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  3. If you are doing a moving average of 12 months, you’ll have a phase-shift of exactly 6 months. I find it’s easier to graph it right, (ie, move by 6 months) then to explain to everyone why you didn’t do it right in the first place. 😉

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    1. Hi Synco, haven’t seen you in ages (a decade?). Hope all’s well. Still living next to the cemetery?

      With regards to data smoothing, all I know is that it’s done (and without it, you can hardly make sense of the graph). I’ve never read up how to do it, but tried out a formula that made sense to me and it seemed to work just fine. If you know of a page or article that describes how it’s supposed to be done, could you post a link? Or PM me via Facebook.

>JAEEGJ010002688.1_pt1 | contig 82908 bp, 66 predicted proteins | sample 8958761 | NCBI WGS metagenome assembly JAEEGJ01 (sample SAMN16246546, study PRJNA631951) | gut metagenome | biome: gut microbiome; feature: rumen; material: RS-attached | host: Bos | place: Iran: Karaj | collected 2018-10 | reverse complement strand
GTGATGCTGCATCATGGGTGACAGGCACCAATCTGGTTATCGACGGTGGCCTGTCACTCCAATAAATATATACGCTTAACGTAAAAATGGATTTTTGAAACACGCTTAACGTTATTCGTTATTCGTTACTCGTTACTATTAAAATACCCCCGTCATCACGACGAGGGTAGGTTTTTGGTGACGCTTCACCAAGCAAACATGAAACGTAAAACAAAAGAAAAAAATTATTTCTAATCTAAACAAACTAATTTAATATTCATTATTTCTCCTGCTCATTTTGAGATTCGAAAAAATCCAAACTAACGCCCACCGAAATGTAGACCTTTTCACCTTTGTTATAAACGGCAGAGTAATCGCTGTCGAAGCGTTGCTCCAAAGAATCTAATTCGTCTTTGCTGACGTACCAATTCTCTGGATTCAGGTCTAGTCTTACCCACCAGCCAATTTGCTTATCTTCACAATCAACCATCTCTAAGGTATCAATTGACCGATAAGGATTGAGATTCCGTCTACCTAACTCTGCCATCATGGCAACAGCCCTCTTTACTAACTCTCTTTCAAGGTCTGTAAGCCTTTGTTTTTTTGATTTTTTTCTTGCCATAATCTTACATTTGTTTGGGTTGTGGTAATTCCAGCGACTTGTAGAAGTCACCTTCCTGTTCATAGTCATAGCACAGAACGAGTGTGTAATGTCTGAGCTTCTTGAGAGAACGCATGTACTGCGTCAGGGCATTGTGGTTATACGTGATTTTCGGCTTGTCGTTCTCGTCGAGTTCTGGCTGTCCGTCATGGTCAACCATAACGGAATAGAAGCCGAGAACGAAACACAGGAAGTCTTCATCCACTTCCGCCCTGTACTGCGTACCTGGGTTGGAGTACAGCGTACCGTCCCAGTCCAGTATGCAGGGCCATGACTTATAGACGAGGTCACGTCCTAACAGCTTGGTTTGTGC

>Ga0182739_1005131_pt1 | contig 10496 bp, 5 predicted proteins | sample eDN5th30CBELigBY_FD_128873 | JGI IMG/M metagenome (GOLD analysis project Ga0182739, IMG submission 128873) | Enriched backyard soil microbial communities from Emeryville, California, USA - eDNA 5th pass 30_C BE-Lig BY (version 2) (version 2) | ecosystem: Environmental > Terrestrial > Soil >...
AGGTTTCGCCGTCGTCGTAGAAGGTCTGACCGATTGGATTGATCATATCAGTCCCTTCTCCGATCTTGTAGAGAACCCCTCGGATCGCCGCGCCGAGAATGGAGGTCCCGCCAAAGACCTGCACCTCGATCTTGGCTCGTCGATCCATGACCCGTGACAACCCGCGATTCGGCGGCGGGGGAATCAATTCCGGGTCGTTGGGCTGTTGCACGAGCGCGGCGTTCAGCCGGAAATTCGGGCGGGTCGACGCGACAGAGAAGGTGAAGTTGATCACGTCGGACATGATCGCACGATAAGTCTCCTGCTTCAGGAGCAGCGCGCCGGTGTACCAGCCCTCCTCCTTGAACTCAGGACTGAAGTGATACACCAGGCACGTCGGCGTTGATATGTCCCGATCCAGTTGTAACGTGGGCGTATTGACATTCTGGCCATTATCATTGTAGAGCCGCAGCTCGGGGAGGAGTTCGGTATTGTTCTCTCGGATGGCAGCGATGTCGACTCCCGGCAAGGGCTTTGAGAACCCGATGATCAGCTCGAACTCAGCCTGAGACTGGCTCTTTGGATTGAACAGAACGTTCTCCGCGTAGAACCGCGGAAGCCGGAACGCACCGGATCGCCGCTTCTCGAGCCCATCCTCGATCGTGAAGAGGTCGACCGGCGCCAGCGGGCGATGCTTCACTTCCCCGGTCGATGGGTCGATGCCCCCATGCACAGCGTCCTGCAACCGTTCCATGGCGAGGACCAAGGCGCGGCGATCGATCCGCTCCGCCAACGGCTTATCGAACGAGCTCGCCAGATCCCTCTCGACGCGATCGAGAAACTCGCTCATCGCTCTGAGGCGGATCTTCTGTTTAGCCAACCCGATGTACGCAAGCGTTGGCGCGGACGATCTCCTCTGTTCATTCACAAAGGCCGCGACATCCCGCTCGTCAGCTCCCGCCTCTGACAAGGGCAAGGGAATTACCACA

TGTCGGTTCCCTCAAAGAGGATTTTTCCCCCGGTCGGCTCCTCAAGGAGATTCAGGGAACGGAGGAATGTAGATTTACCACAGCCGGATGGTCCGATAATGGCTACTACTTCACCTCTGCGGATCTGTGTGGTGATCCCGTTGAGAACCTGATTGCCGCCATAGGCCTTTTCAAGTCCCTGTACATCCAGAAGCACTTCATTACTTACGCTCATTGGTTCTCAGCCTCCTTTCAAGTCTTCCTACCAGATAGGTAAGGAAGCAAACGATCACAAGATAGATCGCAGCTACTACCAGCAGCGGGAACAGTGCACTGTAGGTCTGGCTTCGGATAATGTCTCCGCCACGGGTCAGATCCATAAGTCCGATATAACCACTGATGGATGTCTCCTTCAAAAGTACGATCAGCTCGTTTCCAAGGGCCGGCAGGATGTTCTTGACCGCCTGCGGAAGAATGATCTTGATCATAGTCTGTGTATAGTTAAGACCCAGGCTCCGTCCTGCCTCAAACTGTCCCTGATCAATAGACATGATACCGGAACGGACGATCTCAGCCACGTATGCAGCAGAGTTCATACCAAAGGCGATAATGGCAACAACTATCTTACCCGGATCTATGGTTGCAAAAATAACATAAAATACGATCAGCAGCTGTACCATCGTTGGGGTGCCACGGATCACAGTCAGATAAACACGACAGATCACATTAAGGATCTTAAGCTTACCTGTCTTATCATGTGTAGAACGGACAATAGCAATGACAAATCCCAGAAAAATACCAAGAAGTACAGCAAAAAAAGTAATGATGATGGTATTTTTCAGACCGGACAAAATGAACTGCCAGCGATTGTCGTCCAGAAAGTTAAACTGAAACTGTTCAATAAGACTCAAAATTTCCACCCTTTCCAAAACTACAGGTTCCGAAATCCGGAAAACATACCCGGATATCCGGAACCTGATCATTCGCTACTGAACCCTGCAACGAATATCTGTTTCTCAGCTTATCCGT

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    2. Hi Axel,
      Reason for the comment was my confusion, as I’ve seen many moving averages done badly, and the first couple of points you mention as ‘significant’ (sacked councillors, fairbox, …), these effects are not significant on the graph. After studying your graph longer, it made more sense yet would suggest you add the real data trace so the effect of filtering can be seen.
      /s

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  4. There have been promotions where free cards were given away, but the other silly obstacle which I have always opposed is Metro’s insistence that cards have to be validated before they can be used. This means people have to make a special trip into the exchange with identification before they can use the card.